Summary

  • Help is available for older people with care needs, younger people with disabilities, and their carers.
  • Help will be provided according to your needs.
  • Ask for help when you need it, so that you continue to be as independent as possible.

The Home and Community Care (HACC) program provides services to support older people with care needs, younger people with disabilities, and their carers. These services help people live as independently as possible in the community.


If you think that you (or a family member or a person you care for) might find HACC services helpful, contact your local council or community health centre. They will meet with you to discuss the sort of services you need and how often you might need them. This meeting will usually be in your home. You may want a family member, friend, interpreter or advocate with you.

HACC services available


You can get different types of support, depending on your particular needs.

Help around your home


HACC can help with your normal chores, occasional repairs, or making daily life easier and safer through:
  • Housework – including regular or ‘spring’ cleaning and laundry
  • Home maintenance – such as clearing gutters and spouts
  • Minor works – such as installing grab rails and smoke alarms.

Personal, nursing and health care


Carers can assist you with many regular tasks including:
  • Personal care – such as help with mobility, showering, grooming, dressing and undressing, going to the toilet, eating, exercising and monitoring your prescribed medication
  • Nursing care and therapy, and information on managing conditions such as diabetes or incontinence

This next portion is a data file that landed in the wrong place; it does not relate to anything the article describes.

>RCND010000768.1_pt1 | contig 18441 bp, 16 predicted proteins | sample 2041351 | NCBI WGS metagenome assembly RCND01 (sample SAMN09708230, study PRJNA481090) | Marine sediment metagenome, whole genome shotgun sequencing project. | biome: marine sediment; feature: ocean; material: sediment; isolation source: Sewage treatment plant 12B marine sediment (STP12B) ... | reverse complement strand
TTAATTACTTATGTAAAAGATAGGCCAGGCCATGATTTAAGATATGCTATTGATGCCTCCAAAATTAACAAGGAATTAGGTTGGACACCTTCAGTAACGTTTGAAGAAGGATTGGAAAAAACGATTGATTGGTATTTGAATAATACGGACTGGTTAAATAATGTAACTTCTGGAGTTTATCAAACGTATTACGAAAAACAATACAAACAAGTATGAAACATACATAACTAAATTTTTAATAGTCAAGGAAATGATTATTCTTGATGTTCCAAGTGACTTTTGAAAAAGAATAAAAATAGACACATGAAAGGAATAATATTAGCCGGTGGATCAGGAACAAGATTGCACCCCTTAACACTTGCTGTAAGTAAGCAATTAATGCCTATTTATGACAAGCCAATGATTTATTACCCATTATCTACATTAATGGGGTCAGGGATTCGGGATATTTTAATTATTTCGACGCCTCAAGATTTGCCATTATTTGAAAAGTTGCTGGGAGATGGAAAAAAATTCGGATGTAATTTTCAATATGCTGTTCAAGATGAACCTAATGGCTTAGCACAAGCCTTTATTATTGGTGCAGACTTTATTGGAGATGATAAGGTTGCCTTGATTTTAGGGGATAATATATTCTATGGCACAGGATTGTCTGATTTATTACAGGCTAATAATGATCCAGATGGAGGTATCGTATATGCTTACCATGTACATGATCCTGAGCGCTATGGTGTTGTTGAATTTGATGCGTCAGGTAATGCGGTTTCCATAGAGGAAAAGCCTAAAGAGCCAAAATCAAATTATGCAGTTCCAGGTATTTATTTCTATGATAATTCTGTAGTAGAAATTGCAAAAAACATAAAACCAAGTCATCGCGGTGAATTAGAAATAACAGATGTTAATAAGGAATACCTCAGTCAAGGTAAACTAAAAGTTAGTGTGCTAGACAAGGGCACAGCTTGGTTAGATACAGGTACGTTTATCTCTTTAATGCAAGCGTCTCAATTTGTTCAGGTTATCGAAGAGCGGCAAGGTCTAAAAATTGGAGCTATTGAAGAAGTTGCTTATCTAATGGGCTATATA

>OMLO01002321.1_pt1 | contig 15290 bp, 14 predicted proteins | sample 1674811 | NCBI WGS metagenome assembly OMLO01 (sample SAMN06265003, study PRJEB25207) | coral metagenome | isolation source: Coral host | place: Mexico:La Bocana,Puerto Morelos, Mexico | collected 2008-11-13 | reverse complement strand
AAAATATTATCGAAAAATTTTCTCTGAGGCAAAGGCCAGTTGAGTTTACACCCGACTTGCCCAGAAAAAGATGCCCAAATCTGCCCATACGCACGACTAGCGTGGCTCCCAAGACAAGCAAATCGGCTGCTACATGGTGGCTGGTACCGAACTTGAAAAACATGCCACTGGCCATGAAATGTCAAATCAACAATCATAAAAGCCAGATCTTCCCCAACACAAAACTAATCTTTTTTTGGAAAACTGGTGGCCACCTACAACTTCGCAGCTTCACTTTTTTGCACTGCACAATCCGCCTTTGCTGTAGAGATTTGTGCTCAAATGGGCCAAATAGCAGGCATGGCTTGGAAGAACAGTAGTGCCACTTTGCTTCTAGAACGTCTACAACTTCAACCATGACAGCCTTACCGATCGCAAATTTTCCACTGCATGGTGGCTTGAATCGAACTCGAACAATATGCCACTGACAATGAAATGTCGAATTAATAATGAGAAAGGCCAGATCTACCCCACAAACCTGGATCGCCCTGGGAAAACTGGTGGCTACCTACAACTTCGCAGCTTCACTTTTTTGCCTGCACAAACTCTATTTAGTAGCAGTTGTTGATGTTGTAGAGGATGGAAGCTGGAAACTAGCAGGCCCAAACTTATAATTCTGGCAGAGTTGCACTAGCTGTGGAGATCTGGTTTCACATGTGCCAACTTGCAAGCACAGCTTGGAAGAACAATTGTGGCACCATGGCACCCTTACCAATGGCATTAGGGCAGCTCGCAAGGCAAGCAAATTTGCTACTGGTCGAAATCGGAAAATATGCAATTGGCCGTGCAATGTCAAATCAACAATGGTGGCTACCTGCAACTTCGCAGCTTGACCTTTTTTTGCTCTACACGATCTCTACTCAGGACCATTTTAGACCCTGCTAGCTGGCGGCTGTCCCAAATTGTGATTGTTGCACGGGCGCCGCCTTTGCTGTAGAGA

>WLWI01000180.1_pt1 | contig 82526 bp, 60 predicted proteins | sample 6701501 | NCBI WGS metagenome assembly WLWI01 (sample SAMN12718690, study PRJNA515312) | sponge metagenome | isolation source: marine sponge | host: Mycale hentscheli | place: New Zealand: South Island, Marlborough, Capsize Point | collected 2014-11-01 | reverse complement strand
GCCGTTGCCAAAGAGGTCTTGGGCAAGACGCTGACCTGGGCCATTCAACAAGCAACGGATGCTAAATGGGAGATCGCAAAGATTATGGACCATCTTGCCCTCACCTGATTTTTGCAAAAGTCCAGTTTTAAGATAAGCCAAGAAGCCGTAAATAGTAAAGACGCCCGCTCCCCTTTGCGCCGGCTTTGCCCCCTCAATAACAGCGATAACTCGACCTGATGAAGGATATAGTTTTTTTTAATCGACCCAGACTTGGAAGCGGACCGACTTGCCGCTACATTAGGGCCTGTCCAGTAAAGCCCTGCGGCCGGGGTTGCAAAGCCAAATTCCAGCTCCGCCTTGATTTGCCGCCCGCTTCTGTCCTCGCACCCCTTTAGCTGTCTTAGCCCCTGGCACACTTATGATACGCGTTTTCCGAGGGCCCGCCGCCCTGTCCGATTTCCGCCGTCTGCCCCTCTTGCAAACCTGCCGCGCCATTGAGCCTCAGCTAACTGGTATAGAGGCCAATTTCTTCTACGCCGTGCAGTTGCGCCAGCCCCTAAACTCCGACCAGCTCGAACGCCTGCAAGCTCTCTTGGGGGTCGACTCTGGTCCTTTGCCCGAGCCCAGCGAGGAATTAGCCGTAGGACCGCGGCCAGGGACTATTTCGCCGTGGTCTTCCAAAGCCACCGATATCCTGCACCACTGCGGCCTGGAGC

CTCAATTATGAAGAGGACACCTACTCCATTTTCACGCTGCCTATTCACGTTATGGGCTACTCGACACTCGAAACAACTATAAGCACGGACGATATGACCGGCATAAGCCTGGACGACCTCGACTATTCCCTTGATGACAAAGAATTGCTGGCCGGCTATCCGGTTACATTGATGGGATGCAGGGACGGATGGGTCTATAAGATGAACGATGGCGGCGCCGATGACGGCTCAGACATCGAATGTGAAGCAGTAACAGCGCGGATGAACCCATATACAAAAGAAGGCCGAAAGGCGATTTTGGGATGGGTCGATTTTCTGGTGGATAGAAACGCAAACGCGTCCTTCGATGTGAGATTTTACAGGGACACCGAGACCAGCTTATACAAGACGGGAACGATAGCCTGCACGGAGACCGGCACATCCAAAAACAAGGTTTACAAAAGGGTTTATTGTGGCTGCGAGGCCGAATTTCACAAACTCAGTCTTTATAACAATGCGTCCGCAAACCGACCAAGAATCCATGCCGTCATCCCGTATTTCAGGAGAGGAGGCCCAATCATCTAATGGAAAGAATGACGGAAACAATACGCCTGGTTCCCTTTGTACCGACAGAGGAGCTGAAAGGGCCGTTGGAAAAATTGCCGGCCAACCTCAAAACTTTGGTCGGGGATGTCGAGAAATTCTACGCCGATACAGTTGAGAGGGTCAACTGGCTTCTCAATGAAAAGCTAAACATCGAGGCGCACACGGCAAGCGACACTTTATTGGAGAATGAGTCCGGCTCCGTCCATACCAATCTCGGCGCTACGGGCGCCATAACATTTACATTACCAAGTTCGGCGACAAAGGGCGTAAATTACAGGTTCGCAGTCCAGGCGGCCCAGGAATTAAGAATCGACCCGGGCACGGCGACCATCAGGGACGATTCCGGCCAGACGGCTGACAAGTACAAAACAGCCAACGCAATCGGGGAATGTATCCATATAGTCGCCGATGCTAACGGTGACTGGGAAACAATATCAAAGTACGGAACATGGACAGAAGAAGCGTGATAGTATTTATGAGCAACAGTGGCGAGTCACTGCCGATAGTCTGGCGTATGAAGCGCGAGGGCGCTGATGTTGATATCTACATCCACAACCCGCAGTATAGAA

• Other health services, such as occupational therapy, physiotherapy, podiatry and dietary advice.

Getting out and about


HACC can help you to keep doing the things you enjoy and to stay in touch with others by:
  • Helping you shop, cook, pay bills and attend appointments
  • Delivering meals and group meals to senior citizens centres or community venues
  • Organising friendly visiting and group activities
  • Day groups – enjoying the company of others.

A break for everyone


Respite care provides a break or an outing for you and a break for your carer through:
  • Respite in your home or in the community, whether overnight or a longer period
  • Information and referral to other services.

If you have complex needs

  • Some people have more complex needs, which cannot be met by mainstream HACC services alone. In these cases, HACC services can point you to other programs that can help.

Regular HACC assessments help meet your changing needs


HACC staff can help you and your family or carer identify your needs, and choose the right mix of services to help you live as independently as possible. You will receive an individual care plan, which is monitored and reviewed, because your needs might change in the future.

Local councils, community health centres, the Royal District Nursing Service and other organisations provide many of the services.

If at any time you have a complaint about the program, there is a grievance process for resolving any problems.

Where to get help

  • Your local council
  • Your local community health centre

Things to remember

  • Help is available for older people with care needs, younger people with disabilities, and their carers.
  • Help will be provided according to your needs.
  • Ask for help when you need it, so that you continue to be as independent as possible.

More information

Aged care services

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Assessing your needs and planning for the future

Help with living at home

Aged care rights and representation

Support for carers

Content Partner

This page has been produced in consultation with and approved by: Department of Health and Human Services - Ageing and Aged Care

Last updated: January 2013

Content on this website is provided for education and information purposes only. Information about a therapy, service, product or treatment does not imply endorsement and is not intended to replace advice from your doctor or other registered health professional. Content has been prepared for Victorian residents and wider Australian audiences, and was accurate at the time of publication. Readers should note that, over time, currency and completeness of the information may change. All users are urged to always seek advice from a registered health care professional for diagnosis and answers to their medical questions.